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|Title:||Electoral secularism in Singapore : political responses to homosexuality||Authors:||Walid Jumblatt Abdullah||Keywords:||Social sciences::Political science||Issue Date:||2019||Source:||Walid Jumblatt Abdullah (2019). Electoral secularism in Singapore : political responses to homosexuality. Asian Studies Review, 43(2), 239-255. https://dx.doi.org/10.1080/10357823.2019.1593945||Journal:||Asian Studies Review||Abstract:||In recent years, the interventionist self-avowed secular state of Singapore, like many non-Western countries, has had to wrestle with the issue of homosexuality and Lesbian, Gay, Transsexual and Bisexual (LGBT) rights. Managing the demands of the conservative elements of society alongside the increasingly vocal liberal factions is a priority for a state whose legitimacy depends, in large part, on maintaining social order. This article makes the following argument. Contrary to what has been suggested by some commentators, the Singaporean state does not have an ideological preference in this matter. As such, it is willing to pander to both the liberal and conservative segments of society, and does so by retaining the anti-homosexuality law (known colloquially as §377A) while promising not to enforce it. This is what I term “electoral secularism”: in cases involving religion whereby the state has no firm predisposition, it attempts to adopt a position that is likely to please as many of its citizens as it can, or at least one that will antagonise as few as possible. The concept of electoral secularism is antithetical to the notion that secularism necessarily and always entails a principled stance of separation between church and state.||URI:||https://hdl.handle.net/10356/148739||ISSN:||1035-7823||DOI:||10.1080/10357823.2019.1593945||Rights:||© 2019 Asian Studies Association of Australia. All rights reserved.||Fulltext Permission:||none||Fulltext Availability:||No Fulltext|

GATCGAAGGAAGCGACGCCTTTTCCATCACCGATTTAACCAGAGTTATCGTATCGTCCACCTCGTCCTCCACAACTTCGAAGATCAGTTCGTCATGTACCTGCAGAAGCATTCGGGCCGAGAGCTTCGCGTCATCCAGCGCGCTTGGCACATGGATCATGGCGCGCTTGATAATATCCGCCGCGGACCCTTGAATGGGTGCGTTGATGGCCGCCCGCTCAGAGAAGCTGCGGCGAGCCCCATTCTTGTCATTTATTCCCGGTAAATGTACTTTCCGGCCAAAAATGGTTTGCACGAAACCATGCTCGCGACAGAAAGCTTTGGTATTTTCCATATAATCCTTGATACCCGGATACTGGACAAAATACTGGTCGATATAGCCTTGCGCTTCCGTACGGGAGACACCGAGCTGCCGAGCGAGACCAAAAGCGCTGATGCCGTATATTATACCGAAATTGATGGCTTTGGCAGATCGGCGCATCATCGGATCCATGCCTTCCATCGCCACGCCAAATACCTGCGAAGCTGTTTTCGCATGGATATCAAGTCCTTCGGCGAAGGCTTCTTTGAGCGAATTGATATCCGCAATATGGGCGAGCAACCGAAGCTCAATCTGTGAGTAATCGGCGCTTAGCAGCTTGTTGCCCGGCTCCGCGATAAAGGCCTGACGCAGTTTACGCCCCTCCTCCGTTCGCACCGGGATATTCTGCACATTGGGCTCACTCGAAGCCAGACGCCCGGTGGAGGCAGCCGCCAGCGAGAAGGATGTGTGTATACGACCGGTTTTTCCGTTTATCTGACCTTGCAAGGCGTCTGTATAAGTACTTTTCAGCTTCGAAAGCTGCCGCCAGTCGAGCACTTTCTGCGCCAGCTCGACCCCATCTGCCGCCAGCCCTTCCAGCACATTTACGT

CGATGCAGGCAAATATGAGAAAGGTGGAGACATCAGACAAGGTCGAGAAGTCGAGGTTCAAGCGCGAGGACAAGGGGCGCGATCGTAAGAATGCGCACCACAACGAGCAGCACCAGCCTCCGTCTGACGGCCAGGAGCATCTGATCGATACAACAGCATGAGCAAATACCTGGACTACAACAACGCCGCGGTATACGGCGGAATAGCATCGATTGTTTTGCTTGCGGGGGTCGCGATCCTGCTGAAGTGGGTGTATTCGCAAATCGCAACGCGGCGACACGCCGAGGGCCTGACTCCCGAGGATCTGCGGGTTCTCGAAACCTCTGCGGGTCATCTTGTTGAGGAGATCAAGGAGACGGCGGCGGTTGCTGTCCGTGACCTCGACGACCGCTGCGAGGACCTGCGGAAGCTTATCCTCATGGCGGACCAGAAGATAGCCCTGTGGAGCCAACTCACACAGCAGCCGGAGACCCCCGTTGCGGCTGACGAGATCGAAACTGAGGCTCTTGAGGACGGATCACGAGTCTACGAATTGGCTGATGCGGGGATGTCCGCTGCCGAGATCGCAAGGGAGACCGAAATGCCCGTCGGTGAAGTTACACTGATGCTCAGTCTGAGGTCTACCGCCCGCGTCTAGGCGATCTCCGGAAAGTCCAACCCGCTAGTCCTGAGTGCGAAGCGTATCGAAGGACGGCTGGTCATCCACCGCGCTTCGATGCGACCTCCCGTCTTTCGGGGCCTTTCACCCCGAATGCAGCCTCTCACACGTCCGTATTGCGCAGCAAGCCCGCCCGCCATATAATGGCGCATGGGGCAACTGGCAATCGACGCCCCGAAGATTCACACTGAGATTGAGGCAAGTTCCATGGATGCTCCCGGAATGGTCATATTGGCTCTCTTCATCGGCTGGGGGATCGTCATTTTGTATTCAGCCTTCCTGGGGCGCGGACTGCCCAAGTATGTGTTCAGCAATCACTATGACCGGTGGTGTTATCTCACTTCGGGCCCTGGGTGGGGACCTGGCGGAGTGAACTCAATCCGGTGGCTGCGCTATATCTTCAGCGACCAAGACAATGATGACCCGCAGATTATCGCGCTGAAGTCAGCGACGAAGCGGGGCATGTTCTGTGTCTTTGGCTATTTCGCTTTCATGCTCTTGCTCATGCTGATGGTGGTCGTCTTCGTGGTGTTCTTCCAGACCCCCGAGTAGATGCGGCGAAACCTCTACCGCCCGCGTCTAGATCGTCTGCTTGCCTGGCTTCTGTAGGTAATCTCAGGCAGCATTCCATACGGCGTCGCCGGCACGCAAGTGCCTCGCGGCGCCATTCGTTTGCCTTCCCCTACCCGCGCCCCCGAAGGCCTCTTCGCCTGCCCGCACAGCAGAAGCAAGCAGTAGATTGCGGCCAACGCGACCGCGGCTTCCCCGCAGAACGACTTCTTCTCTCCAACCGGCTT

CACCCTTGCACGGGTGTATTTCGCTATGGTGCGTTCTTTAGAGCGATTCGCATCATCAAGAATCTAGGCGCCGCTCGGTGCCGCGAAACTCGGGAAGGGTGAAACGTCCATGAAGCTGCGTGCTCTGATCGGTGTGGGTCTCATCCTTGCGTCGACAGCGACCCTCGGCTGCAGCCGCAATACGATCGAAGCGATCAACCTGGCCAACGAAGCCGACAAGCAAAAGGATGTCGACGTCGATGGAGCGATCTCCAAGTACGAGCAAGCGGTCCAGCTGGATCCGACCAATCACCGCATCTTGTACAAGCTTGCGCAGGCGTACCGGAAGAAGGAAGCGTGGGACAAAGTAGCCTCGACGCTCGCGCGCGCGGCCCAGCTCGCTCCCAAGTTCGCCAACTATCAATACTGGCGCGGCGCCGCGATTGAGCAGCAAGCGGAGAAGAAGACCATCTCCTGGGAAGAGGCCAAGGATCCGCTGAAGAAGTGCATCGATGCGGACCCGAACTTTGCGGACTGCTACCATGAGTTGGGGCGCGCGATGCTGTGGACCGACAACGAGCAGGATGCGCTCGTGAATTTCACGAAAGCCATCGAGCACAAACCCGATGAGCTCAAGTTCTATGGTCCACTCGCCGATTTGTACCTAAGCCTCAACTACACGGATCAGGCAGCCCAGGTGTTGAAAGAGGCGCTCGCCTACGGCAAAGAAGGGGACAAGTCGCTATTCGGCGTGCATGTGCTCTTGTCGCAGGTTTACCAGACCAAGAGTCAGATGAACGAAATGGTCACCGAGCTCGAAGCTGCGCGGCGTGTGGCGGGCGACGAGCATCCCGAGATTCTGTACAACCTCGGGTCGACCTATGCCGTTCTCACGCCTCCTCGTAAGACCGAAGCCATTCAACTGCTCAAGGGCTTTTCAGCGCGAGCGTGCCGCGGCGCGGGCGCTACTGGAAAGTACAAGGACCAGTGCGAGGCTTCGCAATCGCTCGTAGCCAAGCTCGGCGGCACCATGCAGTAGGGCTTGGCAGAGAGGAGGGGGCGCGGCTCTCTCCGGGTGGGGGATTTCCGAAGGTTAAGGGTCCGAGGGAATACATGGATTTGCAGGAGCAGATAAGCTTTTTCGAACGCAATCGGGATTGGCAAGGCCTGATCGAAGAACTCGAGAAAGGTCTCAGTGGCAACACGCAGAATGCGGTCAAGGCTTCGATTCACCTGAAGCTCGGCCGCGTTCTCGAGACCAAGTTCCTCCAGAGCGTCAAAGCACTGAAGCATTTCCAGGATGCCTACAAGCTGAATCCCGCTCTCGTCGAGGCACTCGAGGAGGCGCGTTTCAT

|Appears in Collections:||SSS Journal Articles|
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